Kern County Producer Reflects on The California Olive Oil Industry

Stefanie Wickensheimer explains how Rio Bravo Ranch crafts high-quality extra virgin olive oil in the southern San Joaquin Valley.

The central California producer earned two Gold Awards and a Silver Award at the 2024 NYIOOC World Olive Oil Competition. (Photo: Rio Bravo Ranch)
By Daniel Dawson
Jun. 10, 2024 22:28 UTC
The central California producer earned two Gold Awards and a Silver Award at the 2024 NYIOOC World Olive Oil Competition. (Photo: Rio Bravo Ranch)

From cat­tle to olives, the fam­ily behind Rio Bravo Ranch has been a fix­ture of Kern County agri­cul­ture for the past seven gen­er­a­tions.

The ranch sprawls over 3,200 hectares out­side Bakersfield, about 165 kilo­me­ters north of Los Angeles, with 18.5 hectares of cer­ti­fied organic olive groves.

I think we are start­ing to see more cus­tomers pri­or­i­tiz­ing their health and look­ing at the prod­ucts they con­sume.- Stefanie Wickensheimer, project direc­tor, Rio Bravo Ranch

“[The Nickel family’s] ties to agri­cul­ture started seven gen­er­a­tions ago with Henry Miller, known as The Cattle King,’ which is who our Miller’s Reserve Blend was named after,” said Stefanie Wickensheimer, the exec­u­tive assis­tant and project direc­tor at Rio Bravo Ranch.

Today, the Nickel fam­ily farms toma­toes, corn, cot­ton, almonds, mel­ons, cit­rus and olives,” she added. The sig­nif­i­cance and rea­son behind plant­ing olives for oil pro­duc­tion was to pro­duce and pack­age a prod­uct with the company’s name on it. It is the only crop we con­trol from the field to the end user.”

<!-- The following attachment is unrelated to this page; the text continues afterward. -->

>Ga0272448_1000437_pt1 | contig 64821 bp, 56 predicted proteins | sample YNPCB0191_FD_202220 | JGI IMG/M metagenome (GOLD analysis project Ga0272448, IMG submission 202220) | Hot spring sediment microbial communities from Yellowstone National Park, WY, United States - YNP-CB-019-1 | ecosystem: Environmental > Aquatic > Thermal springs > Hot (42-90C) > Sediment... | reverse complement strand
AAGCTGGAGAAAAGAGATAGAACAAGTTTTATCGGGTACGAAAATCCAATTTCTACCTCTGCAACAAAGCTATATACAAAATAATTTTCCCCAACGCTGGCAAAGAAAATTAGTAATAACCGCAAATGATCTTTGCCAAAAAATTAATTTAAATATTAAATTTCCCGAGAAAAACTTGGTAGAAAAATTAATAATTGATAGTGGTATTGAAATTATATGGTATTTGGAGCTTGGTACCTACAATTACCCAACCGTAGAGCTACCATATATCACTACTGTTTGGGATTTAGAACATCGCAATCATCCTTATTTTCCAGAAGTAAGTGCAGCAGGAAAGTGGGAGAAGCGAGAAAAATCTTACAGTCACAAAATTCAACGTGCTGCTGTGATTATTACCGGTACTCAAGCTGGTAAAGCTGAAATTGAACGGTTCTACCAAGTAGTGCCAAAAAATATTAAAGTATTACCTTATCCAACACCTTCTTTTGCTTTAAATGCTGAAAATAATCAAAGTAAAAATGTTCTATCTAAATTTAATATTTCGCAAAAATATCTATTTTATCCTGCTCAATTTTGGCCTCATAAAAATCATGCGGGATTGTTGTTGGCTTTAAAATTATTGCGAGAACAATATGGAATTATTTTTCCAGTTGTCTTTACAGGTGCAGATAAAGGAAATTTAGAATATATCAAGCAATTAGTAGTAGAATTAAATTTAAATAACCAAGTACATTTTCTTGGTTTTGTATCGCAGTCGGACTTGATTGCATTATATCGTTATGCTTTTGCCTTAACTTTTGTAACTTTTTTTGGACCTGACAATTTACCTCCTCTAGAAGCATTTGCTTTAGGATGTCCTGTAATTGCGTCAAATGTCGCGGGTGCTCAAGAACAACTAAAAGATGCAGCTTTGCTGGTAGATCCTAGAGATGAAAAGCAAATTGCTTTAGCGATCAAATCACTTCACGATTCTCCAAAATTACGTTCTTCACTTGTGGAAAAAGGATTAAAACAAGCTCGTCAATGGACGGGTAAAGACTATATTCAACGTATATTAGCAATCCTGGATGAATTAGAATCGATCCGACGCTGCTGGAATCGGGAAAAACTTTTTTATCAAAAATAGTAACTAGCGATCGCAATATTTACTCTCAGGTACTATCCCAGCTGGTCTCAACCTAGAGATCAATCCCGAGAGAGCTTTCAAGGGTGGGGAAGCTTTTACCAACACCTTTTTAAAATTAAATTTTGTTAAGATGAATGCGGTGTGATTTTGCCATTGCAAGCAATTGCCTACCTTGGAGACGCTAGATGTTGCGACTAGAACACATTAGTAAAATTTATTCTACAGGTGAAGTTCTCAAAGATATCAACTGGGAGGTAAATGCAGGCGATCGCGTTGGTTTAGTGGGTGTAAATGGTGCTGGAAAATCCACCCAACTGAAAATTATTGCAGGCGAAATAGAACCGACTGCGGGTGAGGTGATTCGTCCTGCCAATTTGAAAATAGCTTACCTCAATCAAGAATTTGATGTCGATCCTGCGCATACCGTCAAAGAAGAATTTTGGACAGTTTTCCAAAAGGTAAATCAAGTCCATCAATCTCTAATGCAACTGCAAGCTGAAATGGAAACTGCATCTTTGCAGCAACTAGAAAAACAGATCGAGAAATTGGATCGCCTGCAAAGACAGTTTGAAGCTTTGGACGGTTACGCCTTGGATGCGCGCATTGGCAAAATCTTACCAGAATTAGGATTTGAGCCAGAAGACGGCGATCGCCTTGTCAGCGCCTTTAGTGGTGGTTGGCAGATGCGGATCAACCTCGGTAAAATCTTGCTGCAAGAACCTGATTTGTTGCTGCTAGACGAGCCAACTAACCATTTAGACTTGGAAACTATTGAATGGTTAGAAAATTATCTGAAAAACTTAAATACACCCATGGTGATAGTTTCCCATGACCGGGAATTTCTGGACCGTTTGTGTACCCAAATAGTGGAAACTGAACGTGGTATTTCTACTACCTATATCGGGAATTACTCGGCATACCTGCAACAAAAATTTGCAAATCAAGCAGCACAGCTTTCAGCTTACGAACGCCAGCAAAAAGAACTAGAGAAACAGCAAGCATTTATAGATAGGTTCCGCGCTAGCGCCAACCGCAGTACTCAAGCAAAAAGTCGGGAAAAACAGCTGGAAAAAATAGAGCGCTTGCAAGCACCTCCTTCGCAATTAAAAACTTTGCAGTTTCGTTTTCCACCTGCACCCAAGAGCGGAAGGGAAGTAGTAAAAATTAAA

See Also:Producer Profiles

The olives, mostly Picual, Coratina and Frantoio, with small quan­ti­ties of Pendolino, Ascolana, Nocellara del Belice and Maurino, were planted in 2010, with the first har­vest in 2015. From the out­set, the com­pany decided to pur­sue qual­ity over quan­tity.

This approach has been val­i­dated at the NYIOOC World Olive Oil Competition, the world’s largest olive oil qual­ity con­test. Over the past two years, Rio Bravo Ranch has been awarded for each of its three extra vir­gin olive oil brands: a mono­va­ri­etal Picual and Coratina and the Miller’s Reserve Blend com­pris­ing both vari­eties.


The company’s 18.5 hectares of organic olive groves are in the southern San Joaquin Valley. (Photo: Rio Bravo Ranch)

What we aim for every year is cre­at­ing a high-qual­ity prod­uct, and win­ning those awards shows that we are con­tin­u­ing to do that year after year,” Wickensheimer said.

Along with con­trol­ling each step of the pro­duc­tion process, the com­pany achieves its qual­ity goals by start­ing the har­vest in mid-October.

That tends to be the sweet spot,” Wickensheimer said. Not all of the olives have matured at that point, but we would rather har­vest olives on the greener side than too ripe. We opt for higher qual­ity and higher polyphe­nol olive oil.”